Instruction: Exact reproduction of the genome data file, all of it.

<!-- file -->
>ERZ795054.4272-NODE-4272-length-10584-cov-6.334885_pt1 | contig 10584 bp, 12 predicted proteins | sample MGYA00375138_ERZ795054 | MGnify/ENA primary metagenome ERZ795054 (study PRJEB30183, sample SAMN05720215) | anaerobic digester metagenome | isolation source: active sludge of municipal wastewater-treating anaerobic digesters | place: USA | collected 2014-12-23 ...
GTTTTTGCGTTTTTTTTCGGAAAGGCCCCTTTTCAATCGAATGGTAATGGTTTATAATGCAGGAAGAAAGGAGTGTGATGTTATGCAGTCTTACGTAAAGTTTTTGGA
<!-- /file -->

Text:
>ERZ795054.4272-NODE-4272-length-10584-cov-6.334885_pt1 | contig 10584 bp, 12 predicted proteins | sample MGYA00375138_ERZ795054 | MGnify/ENA primary metagenome ERZ795054 (study PRJEB30183, sample SAMN05720215) | anaerobic digester metagenome | isolation source: active sludge of municipal wastewater-treating anaerobic digesters | place: USA | collected 2014-12-23 ...
GTTTTTGCGTTTTTTTTCGGAAAGGCCCCTTTTCAATCGAATGGTAATGGTTTATAATGCAGGAAGAAAGGAGTGTGATGTTATGCAGTCTTACGTAAAGTTTTTGGA